Staring into the shadows of that engine at the massive machined parts, so clean, so ready, you knew. As you rubbed your oily fingers together you knew how that big radial would sound when it coughed into life. You knew how she would stumble and shudder and spray oil everywhere as white smoke belched from her stack and the gleaming, polished prop spun into a blur. You knew how the cough would subside into a throbbing growl that would echo off the hangars and drift away over the prairie.
I stared at my reflection in the mirror-smooth propeller hub. My hairline is receding and the years have etched lines into my face. Over my shoulder hung the sun’s fireball, too bright to look at, shining down from a deep, deep blue sky.
“How much you want for her?” I asked Henley.
He told me.
“Worth every penny,” I admitted, and bought that big yellow Stearman before he had time to change his mind.
John Weisbart taught me to fly her that summer. John has over a thousand hours in tail-wheel airplanes and took some refresher lessons in the Stearman from Henley, who is also a flight instructor. Then he began the frustrating job of transitioning a pilot with 2,500 hours in tricycle-gear planes into the most unforgiving tail-wheel airplane extant.
“She’ll ground-loop on you at the drop of a hat,” he told me, for the first of a hundred times. “When you flare to land you have to really work the rudder to hold her straight, keep the upwind wing down with aileron, hold the tail wheel on the ground with back stick. Fly her until you shut the engine down.”
I nodded, pretending to understand.
“I’m telling you, Steve—she’s so big, with her center of gravity so far aft, she’ll take a bite out of your ass if you let her.”
Sure, John. Sure.
I found out what he was talking about one afternoon in October. I was flying with my secretary’s husband and paying more attention to other aircraft in the pattern than I was to flying my own plane, and just as I touched down the four-knot crosswind from the right weathercocked the Stearman. In the blink of an eye the left wingtip kissed the asphalt. Now, too late, I got busy with the rudder and stick. No ground loop, thank heavens, but a tattered wingtip and left aileron. I was a sadder and wiser man, especially when I got the bill. A little bit of fabric, glue and paint and the labor to properly install it set me back $320. Not a fortune, but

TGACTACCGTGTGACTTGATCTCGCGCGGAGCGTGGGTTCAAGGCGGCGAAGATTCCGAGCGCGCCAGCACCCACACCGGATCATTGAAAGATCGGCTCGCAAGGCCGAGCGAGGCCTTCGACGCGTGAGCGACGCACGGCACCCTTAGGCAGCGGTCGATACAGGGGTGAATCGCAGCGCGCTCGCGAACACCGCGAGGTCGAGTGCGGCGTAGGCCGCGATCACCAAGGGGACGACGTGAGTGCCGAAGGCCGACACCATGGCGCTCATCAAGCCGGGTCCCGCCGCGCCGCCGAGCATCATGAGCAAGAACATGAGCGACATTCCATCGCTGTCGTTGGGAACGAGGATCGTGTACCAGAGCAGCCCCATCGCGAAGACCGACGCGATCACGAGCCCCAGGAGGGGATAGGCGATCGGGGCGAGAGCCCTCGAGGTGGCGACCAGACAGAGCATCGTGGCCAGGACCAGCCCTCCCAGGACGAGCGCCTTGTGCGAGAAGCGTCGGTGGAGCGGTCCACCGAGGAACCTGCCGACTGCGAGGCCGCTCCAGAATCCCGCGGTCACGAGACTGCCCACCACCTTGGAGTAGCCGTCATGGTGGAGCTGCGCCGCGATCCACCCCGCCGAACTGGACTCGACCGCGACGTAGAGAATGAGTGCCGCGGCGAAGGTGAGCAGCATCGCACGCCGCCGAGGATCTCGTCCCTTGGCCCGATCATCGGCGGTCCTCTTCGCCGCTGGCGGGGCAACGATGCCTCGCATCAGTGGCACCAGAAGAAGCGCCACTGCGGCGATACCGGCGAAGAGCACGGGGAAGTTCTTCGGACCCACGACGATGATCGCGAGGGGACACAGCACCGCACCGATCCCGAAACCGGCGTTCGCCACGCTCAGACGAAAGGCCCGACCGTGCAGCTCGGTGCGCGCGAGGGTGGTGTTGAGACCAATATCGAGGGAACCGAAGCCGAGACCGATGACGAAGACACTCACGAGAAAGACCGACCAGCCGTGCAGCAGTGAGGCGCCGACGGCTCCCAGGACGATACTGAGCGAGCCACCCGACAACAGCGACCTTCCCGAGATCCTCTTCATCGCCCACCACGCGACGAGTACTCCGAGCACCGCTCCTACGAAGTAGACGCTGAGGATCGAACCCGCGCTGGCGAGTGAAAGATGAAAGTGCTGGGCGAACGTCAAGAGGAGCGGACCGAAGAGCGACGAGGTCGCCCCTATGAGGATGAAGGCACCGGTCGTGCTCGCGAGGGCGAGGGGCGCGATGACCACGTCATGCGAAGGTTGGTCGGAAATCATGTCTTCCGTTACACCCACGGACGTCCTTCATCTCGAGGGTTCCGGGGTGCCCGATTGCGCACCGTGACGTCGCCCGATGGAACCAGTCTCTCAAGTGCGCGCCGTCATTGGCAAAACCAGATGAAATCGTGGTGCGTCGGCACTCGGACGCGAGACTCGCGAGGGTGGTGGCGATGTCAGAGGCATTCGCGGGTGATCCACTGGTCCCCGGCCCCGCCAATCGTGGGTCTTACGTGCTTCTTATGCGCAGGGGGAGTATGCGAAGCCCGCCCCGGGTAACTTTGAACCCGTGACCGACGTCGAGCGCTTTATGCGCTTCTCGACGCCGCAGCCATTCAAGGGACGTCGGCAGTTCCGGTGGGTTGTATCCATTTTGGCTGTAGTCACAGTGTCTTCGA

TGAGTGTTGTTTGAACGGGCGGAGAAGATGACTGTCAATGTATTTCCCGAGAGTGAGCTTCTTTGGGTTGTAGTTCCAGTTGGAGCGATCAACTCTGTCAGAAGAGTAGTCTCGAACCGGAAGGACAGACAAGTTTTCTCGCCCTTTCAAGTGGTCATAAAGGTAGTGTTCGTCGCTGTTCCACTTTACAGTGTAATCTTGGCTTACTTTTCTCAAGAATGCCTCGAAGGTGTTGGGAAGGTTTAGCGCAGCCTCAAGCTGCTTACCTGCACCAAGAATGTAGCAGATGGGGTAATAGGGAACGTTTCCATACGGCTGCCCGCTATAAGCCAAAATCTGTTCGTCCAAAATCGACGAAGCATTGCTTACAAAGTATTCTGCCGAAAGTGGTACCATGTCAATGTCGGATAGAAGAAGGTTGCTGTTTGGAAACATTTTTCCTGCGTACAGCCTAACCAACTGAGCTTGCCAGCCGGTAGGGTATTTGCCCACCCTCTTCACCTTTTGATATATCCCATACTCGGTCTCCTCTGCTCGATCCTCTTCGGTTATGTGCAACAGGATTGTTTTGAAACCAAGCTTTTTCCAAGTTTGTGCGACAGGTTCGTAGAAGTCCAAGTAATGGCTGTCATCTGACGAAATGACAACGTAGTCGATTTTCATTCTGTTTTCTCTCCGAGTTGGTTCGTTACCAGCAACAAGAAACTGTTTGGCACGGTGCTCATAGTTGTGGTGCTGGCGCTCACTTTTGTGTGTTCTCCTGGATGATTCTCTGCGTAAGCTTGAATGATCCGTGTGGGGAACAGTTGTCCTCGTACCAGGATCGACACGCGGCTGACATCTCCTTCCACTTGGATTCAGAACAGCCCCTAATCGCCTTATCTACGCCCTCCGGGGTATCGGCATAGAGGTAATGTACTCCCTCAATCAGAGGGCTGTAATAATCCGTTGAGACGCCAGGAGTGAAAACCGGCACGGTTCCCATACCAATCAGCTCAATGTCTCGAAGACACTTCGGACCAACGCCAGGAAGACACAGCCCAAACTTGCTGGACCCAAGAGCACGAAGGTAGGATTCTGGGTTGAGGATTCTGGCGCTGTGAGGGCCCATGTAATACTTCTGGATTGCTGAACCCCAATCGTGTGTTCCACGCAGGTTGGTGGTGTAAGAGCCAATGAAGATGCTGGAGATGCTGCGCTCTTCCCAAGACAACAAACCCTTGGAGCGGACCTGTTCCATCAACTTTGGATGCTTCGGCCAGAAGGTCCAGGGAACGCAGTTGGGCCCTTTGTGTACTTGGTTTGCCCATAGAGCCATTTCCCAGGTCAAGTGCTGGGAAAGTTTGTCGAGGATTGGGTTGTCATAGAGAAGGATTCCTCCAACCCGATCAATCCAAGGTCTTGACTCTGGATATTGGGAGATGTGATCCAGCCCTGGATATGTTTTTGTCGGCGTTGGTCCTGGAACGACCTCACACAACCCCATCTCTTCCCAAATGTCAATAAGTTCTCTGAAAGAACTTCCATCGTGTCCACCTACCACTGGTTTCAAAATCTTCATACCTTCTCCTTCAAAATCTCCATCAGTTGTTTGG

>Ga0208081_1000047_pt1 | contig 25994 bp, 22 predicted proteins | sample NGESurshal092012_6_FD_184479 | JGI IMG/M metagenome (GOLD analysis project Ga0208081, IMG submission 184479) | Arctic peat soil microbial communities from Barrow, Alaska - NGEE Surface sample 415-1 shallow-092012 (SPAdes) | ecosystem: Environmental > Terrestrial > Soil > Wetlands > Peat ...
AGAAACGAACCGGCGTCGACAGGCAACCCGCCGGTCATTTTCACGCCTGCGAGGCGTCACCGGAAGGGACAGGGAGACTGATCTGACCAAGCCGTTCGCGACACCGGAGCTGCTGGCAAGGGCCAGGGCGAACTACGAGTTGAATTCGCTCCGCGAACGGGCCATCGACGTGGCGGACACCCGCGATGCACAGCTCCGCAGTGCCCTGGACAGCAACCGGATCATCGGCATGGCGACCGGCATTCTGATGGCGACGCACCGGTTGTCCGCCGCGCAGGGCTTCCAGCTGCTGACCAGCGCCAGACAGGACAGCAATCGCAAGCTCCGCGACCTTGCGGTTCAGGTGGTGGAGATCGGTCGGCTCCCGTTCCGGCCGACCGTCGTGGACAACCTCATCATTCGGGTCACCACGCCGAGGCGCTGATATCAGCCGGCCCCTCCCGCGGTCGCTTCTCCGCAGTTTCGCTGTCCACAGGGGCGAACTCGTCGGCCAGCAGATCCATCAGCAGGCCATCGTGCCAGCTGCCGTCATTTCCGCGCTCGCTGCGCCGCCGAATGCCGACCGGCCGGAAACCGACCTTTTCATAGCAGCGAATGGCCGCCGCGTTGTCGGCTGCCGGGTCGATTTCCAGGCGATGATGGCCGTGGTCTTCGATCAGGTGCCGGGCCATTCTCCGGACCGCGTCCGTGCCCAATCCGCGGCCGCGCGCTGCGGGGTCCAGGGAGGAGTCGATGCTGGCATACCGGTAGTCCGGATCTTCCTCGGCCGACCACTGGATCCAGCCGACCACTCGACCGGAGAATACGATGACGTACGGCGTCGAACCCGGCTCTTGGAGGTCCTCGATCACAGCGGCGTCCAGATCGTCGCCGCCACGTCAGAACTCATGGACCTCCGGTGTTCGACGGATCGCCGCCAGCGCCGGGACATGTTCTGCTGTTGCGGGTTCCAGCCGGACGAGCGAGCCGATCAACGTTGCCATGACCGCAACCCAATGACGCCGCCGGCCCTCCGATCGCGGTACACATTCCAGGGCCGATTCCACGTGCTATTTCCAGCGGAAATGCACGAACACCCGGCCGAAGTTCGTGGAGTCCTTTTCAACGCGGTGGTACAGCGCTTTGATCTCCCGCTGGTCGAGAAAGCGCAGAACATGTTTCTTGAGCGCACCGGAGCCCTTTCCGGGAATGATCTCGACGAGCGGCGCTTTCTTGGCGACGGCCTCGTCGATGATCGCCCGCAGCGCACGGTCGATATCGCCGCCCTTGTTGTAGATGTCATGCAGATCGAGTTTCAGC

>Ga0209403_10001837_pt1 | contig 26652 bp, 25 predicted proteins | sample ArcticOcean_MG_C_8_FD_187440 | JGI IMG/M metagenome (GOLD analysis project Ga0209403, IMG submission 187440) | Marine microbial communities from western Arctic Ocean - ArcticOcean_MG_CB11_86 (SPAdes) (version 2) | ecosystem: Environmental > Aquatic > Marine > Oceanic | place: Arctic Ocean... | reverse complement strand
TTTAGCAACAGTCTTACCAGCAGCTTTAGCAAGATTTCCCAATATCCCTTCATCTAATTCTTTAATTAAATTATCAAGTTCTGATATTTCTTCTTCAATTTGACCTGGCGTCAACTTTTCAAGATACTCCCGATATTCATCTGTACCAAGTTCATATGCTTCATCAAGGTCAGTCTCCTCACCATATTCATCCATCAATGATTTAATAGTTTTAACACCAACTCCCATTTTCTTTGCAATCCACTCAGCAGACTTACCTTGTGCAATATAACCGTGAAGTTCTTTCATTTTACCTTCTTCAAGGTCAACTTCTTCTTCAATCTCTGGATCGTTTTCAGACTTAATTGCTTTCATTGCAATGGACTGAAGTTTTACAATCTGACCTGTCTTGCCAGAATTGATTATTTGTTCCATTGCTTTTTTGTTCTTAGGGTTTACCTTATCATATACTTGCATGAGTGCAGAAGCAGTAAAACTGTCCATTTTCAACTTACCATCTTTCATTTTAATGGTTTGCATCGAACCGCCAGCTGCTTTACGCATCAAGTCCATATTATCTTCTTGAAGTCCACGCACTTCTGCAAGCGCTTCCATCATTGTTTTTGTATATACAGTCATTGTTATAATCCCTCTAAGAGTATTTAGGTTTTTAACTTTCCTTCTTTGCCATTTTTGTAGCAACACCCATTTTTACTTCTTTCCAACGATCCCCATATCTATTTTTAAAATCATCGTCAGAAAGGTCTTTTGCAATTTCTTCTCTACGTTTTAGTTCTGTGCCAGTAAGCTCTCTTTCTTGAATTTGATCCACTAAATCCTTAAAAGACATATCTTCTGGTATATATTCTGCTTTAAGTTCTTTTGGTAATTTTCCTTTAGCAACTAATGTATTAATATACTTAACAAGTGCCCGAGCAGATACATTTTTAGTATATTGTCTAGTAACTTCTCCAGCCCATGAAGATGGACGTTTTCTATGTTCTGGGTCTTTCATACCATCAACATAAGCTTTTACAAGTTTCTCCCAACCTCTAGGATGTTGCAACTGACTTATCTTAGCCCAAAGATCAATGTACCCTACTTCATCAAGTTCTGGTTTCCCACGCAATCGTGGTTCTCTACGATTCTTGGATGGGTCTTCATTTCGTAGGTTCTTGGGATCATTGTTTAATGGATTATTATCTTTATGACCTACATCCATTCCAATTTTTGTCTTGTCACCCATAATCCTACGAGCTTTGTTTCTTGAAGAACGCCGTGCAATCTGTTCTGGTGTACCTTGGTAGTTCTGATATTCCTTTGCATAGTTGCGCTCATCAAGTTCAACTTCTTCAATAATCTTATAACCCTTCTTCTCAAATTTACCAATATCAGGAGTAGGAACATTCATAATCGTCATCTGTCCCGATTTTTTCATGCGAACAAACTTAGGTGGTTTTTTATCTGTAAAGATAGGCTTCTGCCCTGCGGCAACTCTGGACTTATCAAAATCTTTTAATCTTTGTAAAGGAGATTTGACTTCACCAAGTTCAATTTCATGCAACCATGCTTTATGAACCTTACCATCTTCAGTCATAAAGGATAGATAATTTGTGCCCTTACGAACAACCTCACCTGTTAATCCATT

That incident was still in my future as John Weisbart began to initiate me into the mysteries of the Stearman. He decided that I should begin my lessons in the front cockpit while he monitored the proceedings in the rear one. Even I knew this was not the way it was done. “The instructor sits in front, John, and the student sits in back. I’m the student.”
“I know that, but I’ll feel a lot more comfortable with you up there and me back here. Trust me.”
John was rapidly developing his own love affair with my new flame. Like a jealous teenager, I found this difficult to endure. Especially after five or six flights when I began to think I was getting the hang of this tail-wheel stuff. “Hey, John. Why don’t you let me try it from back there?”
“Ahh, Steve, ol’ buddy, it’d be a crime against nature to ding this Stearman. She’s a beaut!” He glanced at the seductive wings, the glistening yellow paint, the shiny prop waiting to turn, then cast a vastly experienced eye upon me. “A couple more with you up front; then we’ll see.”
I finally got him in the front seat by embarrassing him in front of the mechanic, Steve Hall, who wandered out of the hangar one morning to watch us strap in. “Gonna have to put a stick of dynamite under John to get him out of that rear cockpit,” I told Steve, with John listening.